from Genetics Online 4th June 2002
at the Wisconsin State Laboratory of Hygiene were shocked to
discover the second known case of Iconic Assimilation Syndrome
(IAS) when they discovered that one of the chromosomes taken
from a 7 year old female human subject was in fact a silhouette
of Mickey Mouse. IAS or Kyoto Syndrome was first discovered
by Japanese scientists in 1998 working on chromosome karyotyping
at Kyoto University. The chromosome in question was found to
perfectly match the Macdonalds 'M' logo.
Speculation as to how visual icons are being assimilated into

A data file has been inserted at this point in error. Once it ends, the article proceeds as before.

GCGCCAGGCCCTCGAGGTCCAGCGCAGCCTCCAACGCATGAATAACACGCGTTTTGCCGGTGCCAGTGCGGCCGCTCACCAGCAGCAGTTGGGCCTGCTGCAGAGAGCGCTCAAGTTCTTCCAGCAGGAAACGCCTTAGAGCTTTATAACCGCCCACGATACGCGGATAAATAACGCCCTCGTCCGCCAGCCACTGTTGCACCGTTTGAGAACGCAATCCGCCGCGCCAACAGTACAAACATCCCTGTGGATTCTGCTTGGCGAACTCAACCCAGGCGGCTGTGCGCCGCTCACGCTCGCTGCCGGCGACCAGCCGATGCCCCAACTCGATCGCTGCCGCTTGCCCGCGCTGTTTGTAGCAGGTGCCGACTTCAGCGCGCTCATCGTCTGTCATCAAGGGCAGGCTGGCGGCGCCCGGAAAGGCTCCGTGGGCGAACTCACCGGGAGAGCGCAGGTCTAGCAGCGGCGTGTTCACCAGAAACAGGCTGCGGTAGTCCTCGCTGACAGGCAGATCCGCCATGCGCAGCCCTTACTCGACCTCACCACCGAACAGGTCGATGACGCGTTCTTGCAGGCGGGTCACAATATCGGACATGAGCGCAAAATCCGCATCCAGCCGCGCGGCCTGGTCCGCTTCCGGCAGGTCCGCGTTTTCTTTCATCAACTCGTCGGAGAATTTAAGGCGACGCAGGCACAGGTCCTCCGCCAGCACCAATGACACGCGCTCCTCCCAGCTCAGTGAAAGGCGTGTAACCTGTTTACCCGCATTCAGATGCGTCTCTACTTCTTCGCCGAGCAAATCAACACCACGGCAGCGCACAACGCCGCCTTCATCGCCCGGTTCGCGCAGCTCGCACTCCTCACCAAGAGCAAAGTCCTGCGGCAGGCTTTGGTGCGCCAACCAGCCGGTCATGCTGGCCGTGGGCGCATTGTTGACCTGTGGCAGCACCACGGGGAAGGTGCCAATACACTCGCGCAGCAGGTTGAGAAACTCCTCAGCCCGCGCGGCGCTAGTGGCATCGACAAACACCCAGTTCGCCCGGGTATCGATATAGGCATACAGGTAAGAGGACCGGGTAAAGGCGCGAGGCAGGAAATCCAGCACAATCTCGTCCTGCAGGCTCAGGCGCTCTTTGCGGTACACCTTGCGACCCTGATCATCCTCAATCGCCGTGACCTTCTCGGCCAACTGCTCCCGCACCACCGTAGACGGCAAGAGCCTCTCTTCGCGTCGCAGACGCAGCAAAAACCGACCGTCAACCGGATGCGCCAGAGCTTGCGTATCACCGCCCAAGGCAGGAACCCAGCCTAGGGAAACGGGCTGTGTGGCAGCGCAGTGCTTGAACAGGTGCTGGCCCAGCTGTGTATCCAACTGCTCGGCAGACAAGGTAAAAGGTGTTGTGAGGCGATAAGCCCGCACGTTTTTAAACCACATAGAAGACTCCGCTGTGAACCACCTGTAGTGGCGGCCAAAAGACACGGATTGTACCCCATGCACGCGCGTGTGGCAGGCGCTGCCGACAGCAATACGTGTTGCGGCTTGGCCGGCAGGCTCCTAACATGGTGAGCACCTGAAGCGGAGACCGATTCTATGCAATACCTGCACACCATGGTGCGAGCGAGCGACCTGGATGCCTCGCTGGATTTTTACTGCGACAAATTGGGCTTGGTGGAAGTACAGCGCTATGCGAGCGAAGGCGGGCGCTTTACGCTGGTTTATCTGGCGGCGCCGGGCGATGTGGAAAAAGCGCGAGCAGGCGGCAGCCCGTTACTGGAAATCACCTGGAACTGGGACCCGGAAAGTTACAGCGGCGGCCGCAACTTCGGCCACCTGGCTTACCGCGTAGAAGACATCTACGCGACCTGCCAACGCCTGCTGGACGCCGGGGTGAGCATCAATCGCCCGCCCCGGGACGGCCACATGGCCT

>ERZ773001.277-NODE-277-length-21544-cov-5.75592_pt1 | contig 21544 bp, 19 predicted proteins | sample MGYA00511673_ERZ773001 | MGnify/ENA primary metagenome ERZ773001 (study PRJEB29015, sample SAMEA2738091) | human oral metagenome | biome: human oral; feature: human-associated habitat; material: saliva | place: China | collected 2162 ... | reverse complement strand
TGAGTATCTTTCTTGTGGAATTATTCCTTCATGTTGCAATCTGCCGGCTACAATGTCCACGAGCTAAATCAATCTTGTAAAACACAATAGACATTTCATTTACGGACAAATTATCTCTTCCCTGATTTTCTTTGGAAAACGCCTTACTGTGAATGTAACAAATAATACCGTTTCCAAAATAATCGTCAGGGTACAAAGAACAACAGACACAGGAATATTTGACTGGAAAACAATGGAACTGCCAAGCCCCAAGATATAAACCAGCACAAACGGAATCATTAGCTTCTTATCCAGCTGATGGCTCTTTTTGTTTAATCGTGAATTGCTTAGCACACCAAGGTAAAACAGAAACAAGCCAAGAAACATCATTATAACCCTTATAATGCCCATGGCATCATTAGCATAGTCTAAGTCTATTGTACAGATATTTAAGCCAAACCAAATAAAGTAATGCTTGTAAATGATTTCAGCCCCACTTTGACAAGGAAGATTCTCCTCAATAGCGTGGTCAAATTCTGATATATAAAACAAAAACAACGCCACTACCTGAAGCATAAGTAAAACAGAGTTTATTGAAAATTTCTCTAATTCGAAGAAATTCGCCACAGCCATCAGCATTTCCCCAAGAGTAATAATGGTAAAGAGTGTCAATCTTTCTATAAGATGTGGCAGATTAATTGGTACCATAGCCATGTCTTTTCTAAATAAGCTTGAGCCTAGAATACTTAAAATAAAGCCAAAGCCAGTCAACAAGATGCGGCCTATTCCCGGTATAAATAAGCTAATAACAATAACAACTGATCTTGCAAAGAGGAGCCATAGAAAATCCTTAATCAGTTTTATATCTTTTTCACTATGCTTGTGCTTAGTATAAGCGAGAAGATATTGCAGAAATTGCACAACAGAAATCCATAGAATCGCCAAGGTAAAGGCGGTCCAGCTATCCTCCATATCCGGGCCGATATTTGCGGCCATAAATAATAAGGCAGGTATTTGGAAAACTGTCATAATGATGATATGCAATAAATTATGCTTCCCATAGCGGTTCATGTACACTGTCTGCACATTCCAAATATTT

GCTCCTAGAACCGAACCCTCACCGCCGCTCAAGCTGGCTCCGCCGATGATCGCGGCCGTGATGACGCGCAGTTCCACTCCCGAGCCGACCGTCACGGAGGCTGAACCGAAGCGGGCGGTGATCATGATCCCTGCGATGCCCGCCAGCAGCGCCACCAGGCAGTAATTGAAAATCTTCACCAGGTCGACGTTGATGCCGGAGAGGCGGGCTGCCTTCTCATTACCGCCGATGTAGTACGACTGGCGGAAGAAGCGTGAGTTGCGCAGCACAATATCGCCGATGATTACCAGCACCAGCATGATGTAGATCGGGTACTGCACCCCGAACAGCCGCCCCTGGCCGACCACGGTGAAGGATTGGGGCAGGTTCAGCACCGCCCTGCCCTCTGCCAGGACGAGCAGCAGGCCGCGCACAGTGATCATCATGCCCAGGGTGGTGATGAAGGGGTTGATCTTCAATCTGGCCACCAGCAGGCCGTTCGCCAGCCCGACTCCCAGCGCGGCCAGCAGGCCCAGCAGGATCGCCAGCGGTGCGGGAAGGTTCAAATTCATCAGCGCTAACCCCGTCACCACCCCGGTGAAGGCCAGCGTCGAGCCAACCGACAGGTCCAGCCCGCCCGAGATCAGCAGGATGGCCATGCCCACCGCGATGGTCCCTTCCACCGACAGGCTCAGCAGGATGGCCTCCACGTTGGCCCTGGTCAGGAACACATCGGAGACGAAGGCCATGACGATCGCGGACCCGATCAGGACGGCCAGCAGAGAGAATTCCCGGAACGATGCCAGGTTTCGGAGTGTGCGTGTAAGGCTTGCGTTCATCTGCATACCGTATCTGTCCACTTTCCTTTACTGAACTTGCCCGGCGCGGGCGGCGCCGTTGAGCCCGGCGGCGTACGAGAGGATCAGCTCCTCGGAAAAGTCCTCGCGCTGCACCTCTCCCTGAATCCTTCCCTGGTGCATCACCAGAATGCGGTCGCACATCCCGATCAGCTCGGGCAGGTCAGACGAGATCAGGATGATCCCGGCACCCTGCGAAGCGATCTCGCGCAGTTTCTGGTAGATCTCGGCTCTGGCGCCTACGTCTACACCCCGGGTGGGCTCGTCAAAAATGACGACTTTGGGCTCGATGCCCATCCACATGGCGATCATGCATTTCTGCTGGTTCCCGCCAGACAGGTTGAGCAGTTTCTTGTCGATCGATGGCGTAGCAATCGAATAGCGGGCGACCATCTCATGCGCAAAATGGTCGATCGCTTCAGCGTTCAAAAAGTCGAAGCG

genetic material range from the genetic modification of foodstuffs
to low level massively repeating pattern recognition in the
visual cortex of parents. With only 2 reported cases, the theories
remain highly speculative.
Whilst company lawyers investigate legal issues in regards ownership
of the discovered chromosomes and issues of copyright and use
of company trademarked properties, there are unconfirmed reports
of a department of health / FDA investigation.